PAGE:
Though note that you can have an infection but that doesn’t mean it’s contagious
For example, you might have an ear infection, but it is probably not contagious.
At the moment we are in lockdown – shops are closed, as are fitness centres, schools, pretty much most non-essential businesses. Lockdown therefore refers to all the restrictions we have in place in order to stop the movement of people and the virus.
The next step will be coming out of lockdown and easing restrictions.
Mutate (v.), mutation (n.)
A virus can mutate, which means that it changes in some way and develops a new form because of a change in its genetic structure.
The word novel means “new”, and a newly identified coronavirus strain is often called a novel coronavirus.
Eg There are now more than 3,000 cases of the novel coronavirus in the US, according to government agencies.
An outbreak is when something starts to happen. Often it refers to something negative such as a disease or violence.
This is when a disease affects people all over a very large area or indeed the world, as we are experiencing now with COVID-19.
This refers to your lungs or how you breathe.
Eg I’m having respiratory problems
Quarantine (n, v), Self-isolate (v), self-isolation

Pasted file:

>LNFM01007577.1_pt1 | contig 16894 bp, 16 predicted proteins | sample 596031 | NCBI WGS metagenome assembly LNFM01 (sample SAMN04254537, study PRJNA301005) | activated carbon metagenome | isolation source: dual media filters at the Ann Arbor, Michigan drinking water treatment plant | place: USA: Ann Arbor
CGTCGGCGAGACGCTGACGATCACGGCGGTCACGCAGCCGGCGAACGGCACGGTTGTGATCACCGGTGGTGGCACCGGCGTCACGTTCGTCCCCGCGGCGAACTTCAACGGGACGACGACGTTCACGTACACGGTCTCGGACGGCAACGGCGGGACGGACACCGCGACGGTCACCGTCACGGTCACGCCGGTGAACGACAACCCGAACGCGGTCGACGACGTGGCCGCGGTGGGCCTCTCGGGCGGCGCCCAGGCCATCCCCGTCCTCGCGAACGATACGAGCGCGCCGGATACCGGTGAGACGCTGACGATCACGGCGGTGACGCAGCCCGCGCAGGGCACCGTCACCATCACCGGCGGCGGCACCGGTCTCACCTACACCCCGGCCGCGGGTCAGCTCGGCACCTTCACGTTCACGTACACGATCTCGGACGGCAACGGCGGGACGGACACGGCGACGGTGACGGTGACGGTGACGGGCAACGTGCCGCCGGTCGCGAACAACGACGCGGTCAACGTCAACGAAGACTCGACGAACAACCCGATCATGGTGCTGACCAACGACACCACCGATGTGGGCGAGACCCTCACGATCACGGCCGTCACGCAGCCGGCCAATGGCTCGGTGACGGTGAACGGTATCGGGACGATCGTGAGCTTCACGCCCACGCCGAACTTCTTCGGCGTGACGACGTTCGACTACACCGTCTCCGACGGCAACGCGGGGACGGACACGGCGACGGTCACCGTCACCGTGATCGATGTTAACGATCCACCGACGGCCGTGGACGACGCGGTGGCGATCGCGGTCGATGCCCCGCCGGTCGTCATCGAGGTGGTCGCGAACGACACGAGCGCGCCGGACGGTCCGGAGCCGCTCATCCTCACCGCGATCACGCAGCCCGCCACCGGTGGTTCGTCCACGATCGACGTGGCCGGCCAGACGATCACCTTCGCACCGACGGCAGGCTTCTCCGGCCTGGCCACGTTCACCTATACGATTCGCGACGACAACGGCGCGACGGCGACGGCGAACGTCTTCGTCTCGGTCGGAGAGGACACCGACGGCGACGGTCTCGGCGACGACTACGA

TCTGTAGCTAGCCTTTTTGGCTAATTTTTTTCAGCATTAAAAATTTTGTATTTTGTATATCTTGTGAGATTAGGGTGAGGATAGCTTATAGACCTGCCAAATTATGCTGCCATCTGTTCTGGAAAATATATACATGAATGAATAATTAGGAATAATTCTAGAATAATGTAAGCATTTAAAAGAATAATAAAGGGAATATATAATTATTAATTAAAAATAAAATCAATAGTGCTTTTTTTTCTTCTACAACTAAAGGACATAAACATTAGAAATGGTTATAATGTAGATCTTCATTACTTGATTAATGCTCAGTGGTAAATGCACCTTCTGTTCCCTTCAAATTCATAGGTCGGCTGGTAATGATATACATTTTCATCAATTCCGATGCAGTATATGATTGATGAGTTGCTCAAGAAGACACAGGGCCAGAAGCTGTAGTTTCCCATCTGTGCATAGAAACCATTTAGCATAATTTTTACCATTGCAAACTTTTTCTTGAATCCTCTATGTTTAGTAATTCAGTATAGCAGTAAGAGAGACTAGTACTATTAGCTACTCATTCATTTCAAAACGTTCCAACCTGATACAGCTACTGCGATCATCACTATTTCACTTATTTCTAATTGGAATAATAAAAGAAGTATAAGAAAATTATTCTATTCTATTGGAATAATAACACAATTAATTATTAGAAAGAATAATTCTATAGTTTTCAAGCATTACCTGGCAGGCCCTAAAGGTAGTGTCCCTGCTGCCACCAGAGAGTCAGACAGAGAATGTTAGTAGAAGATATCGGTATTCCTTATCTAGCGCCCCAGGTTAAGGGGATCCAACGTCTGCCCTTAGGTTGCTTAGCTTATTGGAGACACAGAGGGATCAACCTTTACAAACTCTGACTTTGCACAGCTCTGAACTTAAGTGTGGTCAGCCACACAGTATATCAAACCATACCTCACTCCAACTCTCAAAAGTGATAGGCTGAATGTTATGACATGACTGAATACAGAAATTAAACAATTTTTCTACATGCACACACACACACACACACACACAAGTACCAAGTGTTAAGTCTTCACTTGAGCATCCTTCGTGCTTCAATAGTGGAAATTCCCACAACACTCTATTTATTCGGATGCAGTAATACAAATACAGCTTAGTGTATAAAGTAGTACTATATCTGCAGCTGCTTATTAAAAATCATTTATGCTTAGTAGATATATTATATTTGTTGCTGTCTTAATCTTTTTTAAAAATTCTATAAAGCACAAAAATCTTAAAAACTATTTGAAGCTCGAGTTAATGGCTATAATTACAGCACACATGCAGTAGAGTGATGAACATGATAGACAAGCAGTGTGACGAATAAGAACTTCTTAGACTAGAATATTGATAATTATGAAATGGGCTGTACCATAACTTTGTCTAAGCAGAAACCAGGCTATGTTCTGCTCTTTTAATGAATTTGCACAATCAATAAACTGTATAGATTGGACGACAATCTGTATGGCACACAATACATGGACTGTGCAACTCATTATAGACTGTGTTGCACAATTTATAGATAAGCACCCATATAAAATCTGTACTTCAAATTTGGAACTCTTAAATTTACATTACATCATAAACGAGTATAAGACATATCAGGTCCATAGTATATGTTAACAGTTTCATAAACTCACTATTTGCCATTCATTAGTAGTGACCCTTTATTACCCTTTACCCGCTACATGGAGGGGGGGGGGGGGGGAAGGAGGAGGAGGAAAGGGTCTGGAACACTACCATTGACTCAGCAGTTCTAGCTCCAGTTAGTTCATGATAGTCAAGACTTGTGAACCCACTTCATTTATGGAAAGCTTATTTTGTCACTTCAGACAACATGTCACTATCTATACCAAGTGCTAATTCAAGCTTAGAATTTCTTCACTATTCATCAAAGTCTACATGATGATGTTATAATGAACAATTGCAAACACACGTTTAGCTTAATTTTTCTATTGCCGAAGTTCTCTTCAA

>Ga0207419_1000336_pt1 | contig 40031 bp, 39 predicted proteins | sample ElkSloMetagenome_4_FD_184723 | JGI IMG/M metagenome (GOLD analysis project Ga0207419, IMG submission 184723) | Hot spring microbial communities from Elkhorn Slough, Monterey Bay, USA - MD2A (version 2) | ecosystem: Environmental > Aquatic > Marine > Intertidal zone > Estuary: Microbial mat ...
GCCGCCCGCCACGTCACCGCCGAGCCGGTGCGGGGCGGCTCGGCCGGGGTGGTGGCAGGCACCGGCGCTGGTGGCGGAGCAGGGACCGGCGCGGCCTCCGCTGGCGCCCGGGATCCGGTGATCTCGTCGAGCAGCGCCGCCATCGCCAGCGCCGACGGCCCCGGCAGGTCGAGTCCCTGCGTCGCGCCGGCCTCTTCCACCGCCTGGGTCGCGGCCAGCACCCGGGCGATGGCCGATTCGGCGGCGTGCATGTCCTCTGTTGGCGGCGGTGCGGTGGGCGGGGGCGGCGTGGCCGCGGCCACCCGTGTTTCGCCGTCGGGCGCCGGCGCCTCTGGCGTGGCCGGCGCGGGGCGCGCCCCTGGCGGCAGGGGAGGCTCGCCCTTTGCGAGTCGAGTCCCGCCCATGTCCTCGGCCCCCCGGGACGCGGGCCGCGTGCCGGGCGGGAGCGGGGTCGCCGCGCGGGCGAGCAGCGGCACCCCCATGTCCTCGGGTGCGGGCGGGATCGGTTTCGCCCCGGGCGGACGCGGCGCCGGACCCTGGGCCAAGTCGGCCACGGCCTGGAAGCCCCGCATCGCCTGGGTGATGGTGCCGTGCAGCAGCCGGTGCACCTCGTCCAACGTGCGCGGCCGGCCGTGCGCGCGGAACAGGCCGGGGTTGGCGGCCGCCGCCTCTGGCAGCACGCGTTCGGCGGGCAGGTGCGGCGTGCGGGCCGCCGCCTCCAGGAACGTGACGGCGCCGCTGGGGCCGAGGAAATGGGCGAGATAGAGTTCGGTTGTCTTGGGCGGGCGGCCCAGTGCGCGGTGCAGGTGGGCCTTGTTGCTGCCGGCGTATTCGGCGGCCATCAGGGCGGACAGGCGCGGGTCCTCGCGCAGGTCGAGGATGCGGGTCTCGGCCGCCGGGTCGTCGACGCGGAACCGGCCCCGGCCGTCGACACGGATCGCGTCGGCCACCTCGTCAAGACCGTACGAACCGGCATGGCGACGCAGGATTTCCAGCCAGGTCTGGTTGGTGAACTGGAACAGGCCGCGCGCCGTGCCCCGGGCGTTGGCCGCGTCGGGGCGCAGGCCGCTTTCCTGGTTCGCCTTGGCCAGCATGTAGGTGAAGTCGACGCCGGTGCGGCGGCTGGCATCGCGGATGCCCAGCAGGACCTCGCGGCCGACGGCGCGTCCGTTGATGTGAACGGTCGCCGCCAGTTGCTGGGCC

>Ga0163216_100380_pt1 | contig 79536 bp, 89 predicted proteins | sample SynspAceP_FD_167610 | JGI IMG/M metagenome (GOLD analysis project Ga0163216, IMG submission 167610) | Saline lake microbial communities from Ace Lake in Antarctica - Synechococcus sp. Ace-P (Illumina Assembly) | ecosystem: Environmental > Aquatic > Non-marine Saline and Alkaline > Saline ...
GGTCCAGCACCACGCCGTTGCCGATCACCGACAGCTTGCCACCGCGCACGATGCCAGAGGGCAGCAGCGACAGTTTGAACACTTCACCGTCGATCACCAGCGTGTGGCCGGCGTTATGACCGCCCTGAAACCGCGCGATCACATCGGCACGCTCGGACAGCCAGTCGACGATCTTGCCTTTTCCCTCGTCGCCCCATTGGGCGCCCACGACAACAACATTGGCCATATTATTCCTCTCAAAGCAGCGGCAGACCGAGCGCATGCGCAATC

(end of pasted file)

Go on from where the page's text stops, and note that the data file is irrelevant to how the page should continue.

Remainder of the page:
To be in quarantine means that you keep yourself away from others, such as by staying at home.
Self-isolation is required when you might have been in contact with someone who has COVID-19. The Australian Government has required that travellers coming back to Australia self-isolate for two weeks, as it can be up to two weeks for symptoms of the virus to appear – yikes!
From what I’ve read, self-isolation implies that you are a little more at risk, though essentially they both have the same idea that you’re by yourself at home or at a hotel.
Social distancing (n.), social distance (v.)
“Come to our store, where we practise social distancing to keep you safe.” Wow, when I hear this on the radio it feels like we’re living in a science fiction film!
In Australia and I believe most parts of the world, we’re told or encouraged to social distance, which means that we should be 1.5 metres apart from other people who we do not live with.